With the race season coming to an end for most runners and triathletes, I thought I would share a list of 5 things you might be doing wrong as a triathlete.
- Eating a huge breakfast on race morning. You would think most people would know better than to shovel 1000+ calories into their bodies on race mornings, but it happens all the time. Unfortunately, that’s not how our bodies work. Just because we have a 3+ hour event ahead of us doesn’t mean we can or should squeeze in that extra bagel and two granola bars on race morning, in hopes that it will somehow give us the energy we need many hours from now. Our glycogen (energy) stores should be full on race morning whether we eat a breakfast or not. Most people still keep it normal or have a light breakfast on race morning and are fine, but we don’t need to overdo it. I’ve done half Ironman events on no breakfast and been completely fine. You can actually train your glycogen stores to hold more glycogen, up to about 90 minutes worth. Contact me to learn how you can do it, too.
- ALWAYS going too fast during easy workouts. “But I felt great, so I ran 6 minute miles”. I would say easily over half of athletes go too fast during easy workouts. That results in not recovering enough to go hard enough in hard sessions, but let’s focus more on going too fast on easy days. Most athletes simply can’t keep their egos out of easy training sessions and end up going harder than they should, using a different energy system and not adapting their body to that specific training session like they should. This is where both having a good coach and, more importantly, the ability to check your ego at the door when it comes to easy workouts, is important. It can be hard to check your ego at the door for these sessions. I like to do most of my training by myself, so that I can follow my paces and efforts that are set out for me for each session instead of training with a bunch of competitive guys and having the easy workout turn into a, “Oh ya I can do better, watch this” sufferfest.
- Not knowing how to change a flat. Changing a flat on your bike is a pretty important skill to know. Shockingly enough, I know many people who have no idea how and actually get terrified of thinking what they will do if they flat in a triathlon. I know it can be intimidating, but like anything, practice makes perfect! Changing a tire will be a piece of cake (mmm, cake) if you practice. Take your wheel off your bike, grab your tire levers, queue up some YouTube tutorials and conquer your flat tire fear!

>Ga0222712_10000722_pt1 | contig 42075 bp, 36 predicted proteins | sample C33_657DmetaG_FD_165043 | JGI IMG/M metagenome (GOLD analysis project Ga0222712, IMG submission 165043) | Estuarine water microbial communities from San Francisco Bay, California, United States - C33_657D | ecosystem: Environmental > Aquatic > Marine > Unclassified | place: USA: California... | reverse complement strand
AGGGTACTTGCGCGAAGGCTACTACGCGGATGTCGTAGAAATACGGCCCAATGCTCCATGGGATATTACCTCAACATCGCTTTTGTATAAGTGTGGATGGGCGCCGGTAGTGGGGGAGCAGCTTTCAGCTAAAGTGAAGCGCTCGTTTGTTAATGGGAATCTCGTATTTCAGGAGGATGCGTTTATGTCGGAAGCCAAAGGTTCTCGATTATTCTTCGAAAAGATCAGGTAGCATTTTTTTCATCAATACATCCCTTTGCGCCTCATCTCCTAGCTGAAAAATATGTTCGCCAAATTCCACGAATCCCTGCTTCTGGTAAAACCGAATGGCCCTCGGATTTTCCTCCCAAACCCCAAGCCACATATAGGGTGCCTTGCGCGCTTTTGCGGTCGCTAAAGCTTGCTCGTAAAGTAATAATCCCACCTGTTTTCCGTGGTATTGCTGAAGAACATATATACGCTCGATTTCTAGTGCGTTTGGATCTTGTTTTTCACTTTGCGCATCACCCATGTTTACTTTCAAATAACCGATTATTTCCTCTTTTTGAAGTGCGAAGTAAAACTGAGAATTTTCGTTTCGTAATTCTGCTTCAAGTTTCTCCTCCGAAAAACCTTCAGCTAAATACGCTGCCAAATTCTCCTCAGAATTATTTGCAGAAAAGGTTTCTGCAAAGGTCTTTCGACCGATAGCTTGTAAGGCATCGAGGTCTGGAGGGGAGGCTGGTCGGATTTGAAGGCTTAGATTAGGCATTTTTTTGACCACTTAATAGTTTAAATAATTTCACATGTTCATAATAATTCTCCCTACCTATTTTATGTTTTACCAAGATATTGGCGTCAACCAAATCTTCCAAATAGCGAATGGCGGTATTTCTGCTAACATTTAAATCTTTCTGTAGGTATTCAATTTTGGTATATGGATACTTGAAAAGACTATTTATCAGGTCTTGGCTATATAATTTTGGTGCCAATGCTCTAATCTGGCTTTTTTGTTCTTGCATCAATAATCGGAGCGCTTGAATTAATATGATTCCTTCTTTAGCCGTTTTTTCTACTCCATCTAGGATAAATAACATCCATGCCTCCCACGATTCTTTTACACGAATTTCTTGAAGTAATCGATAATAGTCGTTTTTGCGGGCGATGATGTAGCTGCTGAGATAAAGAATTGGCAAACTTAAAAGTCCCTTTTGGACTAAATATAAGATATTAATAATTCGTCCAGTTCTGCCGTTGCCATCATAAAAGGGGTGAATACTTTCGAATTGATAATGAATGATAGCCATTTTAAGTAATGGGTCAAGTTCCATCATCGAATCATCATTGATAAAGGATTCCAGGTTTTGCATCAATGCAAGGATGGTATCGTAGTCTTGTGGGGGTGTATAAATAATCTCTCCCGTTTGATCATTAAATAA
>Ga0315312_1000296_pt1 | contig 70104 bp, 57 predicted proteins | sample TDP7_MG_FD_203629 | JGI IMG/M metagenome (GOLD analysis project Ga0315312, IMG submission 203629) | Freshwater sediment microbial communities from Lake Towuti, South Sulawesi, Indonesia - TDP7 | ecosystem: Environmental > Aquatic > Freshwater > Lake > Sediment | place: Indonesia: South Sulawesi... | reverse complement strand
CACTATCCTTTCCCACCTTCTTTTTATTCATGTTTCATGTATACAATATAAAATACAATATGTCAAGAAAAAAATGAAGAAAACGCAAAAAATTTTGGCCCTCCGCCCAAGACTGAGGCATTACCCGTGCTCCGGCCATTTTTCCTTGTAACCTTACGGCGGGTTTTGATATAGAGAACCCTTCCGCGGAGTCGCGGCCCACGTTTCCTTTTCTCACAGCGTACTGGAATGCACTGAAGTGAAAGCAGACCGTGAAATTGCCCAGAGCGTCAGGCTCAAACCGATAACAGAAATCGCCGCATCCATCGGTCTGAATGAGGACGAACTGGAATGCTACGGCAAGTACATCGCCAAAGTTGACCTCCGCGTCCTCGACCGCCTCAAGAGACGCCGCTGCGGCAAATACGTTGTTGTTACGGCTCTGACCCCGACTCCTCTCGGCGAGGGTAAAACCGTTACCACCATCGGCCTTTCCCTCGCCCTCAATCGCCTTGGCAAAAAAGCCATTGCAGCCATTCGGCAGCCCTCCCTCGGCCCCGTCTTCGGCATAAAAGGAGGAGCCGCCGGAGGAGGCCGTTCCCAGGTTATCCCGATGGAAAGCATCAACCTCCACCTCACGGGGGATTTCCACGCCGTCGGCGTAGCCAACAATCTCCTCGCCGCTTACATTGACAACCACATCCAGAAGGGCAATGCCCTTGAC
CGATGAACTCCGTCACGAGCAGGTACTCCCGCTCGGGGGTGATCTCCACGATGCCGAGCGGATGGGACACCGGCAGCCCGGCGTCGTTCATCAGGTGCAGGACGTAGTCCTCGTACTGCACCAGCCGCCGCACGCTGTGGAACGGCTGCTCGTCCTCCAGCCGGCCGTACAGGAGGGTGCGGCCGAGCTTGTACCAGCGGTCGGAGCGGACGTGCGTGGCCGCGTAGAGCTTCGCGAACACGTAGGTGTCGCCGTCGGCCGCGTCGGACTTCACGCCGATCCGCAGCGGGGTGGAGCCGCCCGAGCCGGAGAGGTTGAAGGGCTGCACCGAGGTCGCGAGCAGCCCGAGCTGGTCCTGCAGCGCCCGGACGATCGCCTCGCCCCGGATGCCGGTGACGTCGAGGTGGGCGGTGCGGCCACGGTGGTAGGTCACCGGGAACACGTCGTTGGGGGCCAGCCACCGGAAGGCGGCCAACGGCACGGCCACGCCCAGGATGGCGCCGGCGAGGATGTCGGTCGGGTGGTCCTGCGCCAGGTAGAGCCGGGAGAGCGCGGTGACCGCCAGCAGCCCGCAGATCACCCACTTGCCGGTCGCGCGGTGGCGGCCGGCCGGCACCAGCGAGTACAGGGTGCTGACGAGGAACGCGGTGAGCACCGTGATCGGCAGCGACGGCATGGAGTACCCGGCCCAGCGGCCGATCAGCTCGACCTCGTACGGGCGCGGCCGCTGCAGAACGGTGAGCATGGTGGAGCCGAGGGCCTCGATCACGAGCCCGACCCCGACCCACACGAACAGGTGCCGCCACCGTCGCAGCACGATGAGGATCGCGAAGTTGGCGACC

- Taking the entire day off because you can’t fit in your long workout. Have a wedding you need to get to by the early afternoon? Clouds came it and it’s starting to pour? It happens, it’s life. That doesn’t mean you need to completely scrap your training for the day. You might not be able to get in your full 30 km run or your 5 hour ride, but you can do something. I’ve been guilty of this before, too. We get so caught up on nailing those long sessions that when life happens and we can’t get it done, we just give up and take the day off. You can still get some real good work done and take some serious steps toward your goal. I know lots of treadmill sessions that will leave anyone in a puddle of sweat in less than an hour. Can’t ride 100 miles? Hop on the bike trainer and you can be done and dusted in 90 minutes. Next time life gets in the way of your long workout (and it will eventually) take a deep breath and decide if you can do something shorter, harder, and worthwhile, instead of taking the day off.
- Not expecting the unexpected. Drop all your nutrition early on in the race? Get a flat tire early on in the race? What if you get two flat tires? What if your seat post drops an inch while you’re riding? Do you change your pace and nutrition plan if temperatures reach +30 C? What are you going to do if your competition starts to drop you earlier than expected? These questions only start to scrape the surface of things that can go wrong or happen during a race. Hopefully you have answers to all those questions. I was lucky enough to have a mentor over the last 6 years that has drilled questions like these into me week after week. He would play so many mind games with me and ask me questions about training and race day situations that I never would have thought of otherwise. I learned very quickly to expect the unexpected.
It was hard to come up with a list of only 5 things, but I hope it gave you some things to think about. If you would like to know more about any of these subjects or anything else, fill out the contact form below and ask away! I’m starting to accept athletes for the rest of 2016 and 2017, so if you’re interested in hiring a coach, give me a shout as well.